Newspaper Page Text
DAILY EY BULLETIN.
VOL. 2 -NO. 118. MAYSVLLLE, KY., MONDAY, APRIL !, 1M. VlllCi: ONE CENT.
THE NEWS IN J3RIEF.
The King of Abyssinia is dcnd.
At Iquiquo, Peru, flro destroyed
worth of proporty.
Thuklow Weed's autobiography has
boon sunt to the printers.
The now police force of Indinnnpolis will
have four colored putroliuen.
Glohgi: Di'vkni was crushed to death
under a wheel at Znncsvillc, 0.
Dublin officials and clergy have raised
JCaoO pounds for Pumell.
15. W. Raymond, third Mayor of Chicngo,
died Thursday, aged eighty-two.
Alex. Williams, negro, was lynched at
Deer Creek, Miss., for outraging a negro
The Marquis of Lorno cxpieiscs tho desire
that his term bo extended another
At Chattanoogo, John Cnin, whilo under
n car to escape a shower, was run over and
Mu. Mapleson has closed a contract with
Mine. Etelka Gerstcr lor tho bcason of
By a boiler explosion at Newborn, N. C,
the engineer and fireman were torn to
CiiAitr.cs S.vum:ns, the murderer of Offi
ccr Charles l'rintz St. Louis, has been arrested.
A stkike in the cotton mills
is probable, by which 3,000 operatives
will go out.
At Hanover, Ohio, Kvan Stone tired at a
muskrat, but shot and killed Thiuldcus
Miss Verona Baldwin was acquitted at
San Francisco, Cal., for tho shooting of
The Indian trouble in New Mexico still
continues, though the tioops aic unable to
tind any Indians.
Da. II. A. AxiEno.N', of Albemarle, N. C.
has been indicted for tho murder of young
Charles Cox last summer.
A max named BurkB, in tho Utah Penitentiary,
has fallen heir to 10,000 by the
death of his father in England.
Gorrr.iEn Rudolph, a German shoemaker
of New Vork, thought ho was be
witched and cut his throat with a razor.
James Bukns, of San Antonio, Tex., was
bitten by a rattlesnake, near his own door,
and died in great agony at uoon the uoxt
D. W. Caugill, of Sparta, Wis., a well
known produce and stock dciler, and for
two ycais town tieasuicr, has defaulted for
Wilson, tho " Black Diamond," and Jns.
McLaughlin (white) fought soeu rounds
in sovonteon minutes on Long Island, Wil-bon
It is said there arc over 200 dynamito
factories in England similar to that discovered
at Birmingham, and that matters
over there promise to be rod hot.
Two thousand lint makers in Oiuugc, N.
J., nro on a strike because of tho employment
of one Nichols, who was formerly an
instructor of couviets at Sing Sing.
Ni:vk Sherman, Texas, two farmers, Miller
and Carpenter, had a fight. Miller received
three bullets, and will likely die.
They fought twice before with knives.
The Infernal Machine Factory at
was found to contain ovory convenience
for tho .manufacture of chemical
explosives and apparatus for their use.
Samuel Cooper, a trifling fellow, whose
wife, at Cleveland, had loft him because he
would not support her, tried to lake hoi
life becauso she refused to givo him S20O.
An Ottawa (Out.) dispatch says oiiip unseen
person throw a bottle of dynamito at
two police officers. They saw it coming
cot behind a pillar, nnd thus wero saved.
The bottle exploded wth great forco.
It is estimated that tho labor bill passed
by the Wisconsin Legislature, imposing tine
and imprisonment in enso of tho employment
of children under fourteen yenis of
ago, will throw nearly 8,000 children out of
employment in Milwaukee alone.
John Di'itky, of New Vork City, has received
S1.600 damages from Policemen
Hadley and Ferguson for Injuries inflicted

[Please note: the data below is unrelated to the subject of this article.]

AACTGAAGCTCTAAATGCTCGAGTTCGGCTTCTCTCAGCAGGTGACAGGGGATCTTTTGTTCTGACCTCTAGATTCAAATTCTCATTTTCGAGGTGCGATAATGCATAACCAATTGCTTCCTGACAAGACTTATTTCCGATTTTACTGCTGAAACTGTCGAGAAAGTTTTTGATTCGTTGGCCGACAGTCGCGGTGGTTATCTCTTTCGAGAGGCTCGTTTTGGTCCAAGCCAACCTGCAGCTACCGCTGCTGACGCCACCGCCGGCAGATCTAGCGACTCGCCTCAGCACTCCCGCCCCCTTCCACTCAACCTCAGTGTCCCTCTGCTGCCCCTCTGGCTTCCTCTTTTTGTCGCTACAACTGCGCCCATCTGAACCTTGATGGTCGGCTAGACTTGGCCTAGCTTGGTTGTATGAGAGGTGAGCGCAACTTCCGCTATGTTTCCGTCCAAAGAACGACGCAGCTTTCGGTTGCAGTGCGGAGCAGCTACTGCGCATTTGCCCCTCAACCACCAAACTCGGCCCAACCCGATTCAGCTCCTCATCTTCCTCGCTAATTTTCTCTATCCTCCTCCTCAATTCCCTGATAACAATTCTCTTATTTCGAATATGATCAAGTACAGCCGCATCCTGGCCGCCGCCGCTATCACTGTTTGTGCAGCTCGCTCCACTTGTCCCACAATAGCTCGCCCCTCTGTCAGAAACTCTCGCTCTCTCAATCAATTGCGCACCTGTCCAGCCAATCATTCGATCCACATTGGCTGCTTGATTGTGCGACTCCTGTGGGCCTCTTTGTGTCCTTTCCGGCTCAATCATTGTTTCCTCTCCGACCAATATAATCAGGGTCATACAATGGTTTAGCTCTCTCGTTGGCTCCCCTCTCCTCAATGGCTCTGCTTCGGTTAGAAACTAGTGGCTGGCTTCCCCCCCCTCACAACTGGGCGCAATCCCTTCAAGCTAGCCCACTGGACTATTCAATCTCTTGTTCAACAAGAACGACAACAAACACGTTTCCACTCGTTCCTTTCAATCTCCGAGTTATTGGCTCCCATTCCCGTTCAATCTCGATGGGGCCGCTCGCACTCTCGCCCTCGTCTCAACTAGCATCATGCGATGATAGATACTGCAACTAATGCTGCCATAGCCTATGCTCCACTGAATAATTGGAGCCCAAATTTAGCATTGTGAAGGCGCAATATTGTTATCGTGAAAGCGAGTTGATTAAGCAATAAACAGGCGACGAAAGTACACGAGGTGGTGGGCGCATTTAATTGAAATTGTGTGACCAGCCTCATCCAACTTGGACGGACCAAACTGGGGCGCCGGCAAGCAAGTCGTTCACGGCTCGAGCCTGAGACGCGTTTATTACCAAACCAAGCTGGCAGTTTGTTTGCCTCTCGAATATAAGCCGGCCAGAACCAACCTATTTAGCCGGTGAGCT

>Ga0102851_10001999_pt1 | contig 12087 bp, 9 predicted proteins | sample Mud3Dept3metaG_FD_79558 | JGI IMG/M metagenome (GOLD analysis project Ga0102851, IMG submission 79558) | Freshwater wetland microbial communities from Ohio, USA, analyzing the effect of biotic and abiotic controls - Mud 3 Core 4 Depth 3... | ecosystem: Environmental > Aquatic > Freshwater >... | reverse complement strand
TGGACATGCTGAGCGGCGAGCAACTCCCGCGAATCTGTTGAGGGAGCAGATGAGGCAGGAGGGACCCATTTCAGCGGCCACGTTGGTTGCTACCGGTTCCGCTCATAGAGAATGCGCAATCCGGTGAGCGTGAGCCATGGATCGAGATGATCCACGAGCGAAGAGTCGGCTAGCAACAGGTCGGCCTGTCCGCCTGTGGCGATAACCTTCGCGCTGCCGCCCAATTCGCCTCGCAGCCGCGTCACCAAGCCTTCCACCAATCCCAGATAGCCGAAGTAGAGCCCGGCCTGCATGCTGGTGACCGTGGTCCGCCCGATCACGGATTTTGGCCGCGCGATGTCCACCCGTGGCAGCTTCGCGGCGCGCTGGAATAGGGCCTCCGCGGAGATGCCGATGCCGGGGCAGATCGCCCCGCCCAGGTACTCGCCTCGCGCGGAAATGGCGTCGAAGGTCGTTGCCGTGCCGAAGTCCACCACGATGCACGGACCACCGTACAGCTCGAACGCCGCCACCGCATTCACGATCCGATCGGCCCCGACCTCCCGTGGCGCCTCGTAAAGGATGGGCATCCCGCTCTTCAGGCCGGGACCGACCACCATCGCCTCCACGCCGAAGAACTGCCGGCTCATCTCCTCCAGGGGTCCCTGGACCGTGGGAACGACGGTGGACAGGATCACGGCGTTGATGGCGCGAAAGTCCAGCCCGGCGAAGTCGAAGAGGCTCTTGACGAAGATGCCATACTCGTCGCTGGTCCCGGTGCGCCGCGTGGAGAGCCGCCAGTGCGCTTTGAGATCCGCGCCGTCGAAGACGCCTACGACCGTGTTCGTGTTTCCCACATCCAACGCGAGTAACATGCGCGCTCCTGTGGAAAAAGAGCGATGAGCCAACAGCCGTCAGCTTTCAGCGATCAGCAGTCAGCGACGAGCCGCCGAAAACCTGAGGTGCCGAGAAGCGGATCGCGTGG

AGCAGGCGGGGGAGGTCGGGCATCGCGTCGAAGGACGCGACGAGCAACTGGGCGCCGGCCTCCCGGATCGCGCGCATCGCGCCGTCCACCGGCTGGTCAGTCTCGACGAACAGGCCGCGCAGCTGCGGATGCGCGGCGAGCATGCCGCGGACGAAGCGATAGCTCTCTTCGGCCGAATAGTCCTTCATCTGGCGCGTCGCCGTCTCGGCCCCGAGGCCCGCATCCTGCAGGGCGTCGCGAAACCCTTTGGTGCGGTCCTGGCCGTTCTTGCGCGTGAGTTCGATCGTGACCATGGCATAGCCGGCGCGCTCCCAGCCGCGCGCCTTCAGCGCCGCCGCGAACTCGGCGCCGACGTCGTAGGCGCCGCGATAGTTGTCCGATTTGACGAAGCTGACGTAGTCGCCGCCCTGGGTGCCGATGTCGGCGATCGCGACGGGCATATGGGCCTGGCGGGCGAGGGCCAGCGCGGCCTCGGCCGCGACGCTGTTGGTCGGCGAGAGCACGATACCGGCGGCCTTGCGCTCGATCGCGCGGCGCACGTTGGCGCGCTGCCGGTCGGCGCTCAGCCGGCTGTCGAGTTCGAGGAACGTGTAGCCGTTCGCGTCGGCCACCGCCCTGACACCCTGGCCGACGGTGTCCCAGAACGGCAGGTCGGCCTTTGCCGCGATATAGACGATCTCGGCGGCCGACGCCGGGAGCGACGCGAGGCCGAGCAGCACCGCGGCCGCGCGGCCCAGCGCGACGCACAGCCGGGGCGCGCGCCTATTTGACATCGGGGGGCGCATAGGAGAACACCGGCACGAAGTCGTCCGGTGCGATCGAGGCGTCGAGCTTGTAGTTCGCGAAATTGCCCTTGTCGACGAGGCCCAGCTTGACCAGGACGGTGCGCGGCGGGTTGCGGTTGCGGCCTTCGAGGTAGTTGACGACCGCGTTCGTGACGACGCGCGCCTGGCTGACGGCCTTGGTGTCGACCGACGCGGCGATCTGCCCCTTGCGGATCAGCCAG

by boing dragged through tho streets.
when sulToring with a broken log, instead
of boing drunk as the policemen supposed.
The brldogrbotn, aged seventy-six,. Tames
Robinson by nanio, who persuaded a
Toledo lady to marry him by giving hor n
bogus check for $100,000, nnd afterward
ran away with $76 and a gold-headed cano
belonging to tho officiating clergyman, has
been arrested in Hifmilton, Canada.
In the Star Route trial Friday, John
Dorsey tostificd that lie sold his interest in
tho mail business to Stephon Dorsey for
10,000, and ainoo July 29 hod nol interest
in any route. Ho denied broadly that he
had over paid any money to any officer of
the Govornment to secure an incroase or
expedition of routes.
Connersville, In April 7. Hozekiah
Downs, an old oltlion of thlB place, while
trimming a tree, fell upoa a fence, one of
the pickets of vrh'oh passed almost en
tlroly through his asch. Ho is still alive,
tout ia a Tery critloal ooudition.
Bill LINE CHAMPION.
Tho Same IVlioso Name is Jacob
Seliuei'ei', of Now York.
Tour Tlioiisniiil People Wittcli tho
Closing 0ii tout Helvveen Nchncter
mid .lliwrlee VIr'mhux lor flte flnim
lloiiH!ii( tlic World Thirty
Dollars Sold to Hiive Cliiinueil
IglllldH Oil lilt' Kt'Mlll.
Chicago, April . Tho twentieth contest
in tho bulk lino billiard tournament occurred
yesterday afternoon, between Joseph
Dion and Maurice Daly, and was won by
tho latter. Duly, 000; Dion, 6I0. Daly
parsed to tho front in tho second inning,
and held the lead until the close, exhibiting
some superior position plays. A foul was
allowed against each mnn dining tho game
for a failure to move tho object balls outside
the balk lines. Score by innings:
Dion 21, 8, , 80, 1, 2, 13, 20, 22, 0, 0, 0,
1, 6, 1, 1, 3, 2, oil "ill, 0, 2, 37, 20, 2'J, 16, 1,
1, -I. 0, 0, 101, 0, 40 Total, 510.
Daly 0. 67, 1, 66. 22, 63, 3, 0, 12, 0. 1,
86, 0, I, 0, 1, 8,20, 0, 10, 2, 47, 0. 26, -11, 0,
7, 8, 2, 18, 5, 20, 38, 4, 6 Total 000.
The record as far as completed is as follows:
Games won Daly 4, Sexton 3, Maurice
2, Dion 1. Games lost Daly 2, SexUn
3, Maurice 4, Dion 6, Wallace 0. This gives
third price of $500 to Daly; the Tomtit of
$300 to Sexton, and the fifth of ?200 to
Tho twenty-first and concluding contest
was witnessed hut night by 1,000 people in
Central Music Hall, tho auditorium and
stage being fairly overflow ing and 2,000
poisons turned fiom the door, unable to
gain entrance. It was the gicatert game
in the history of modern hillinrds, and an
event at once brilliant ami replete with excitement
and iuteie.it. The expert, Maurice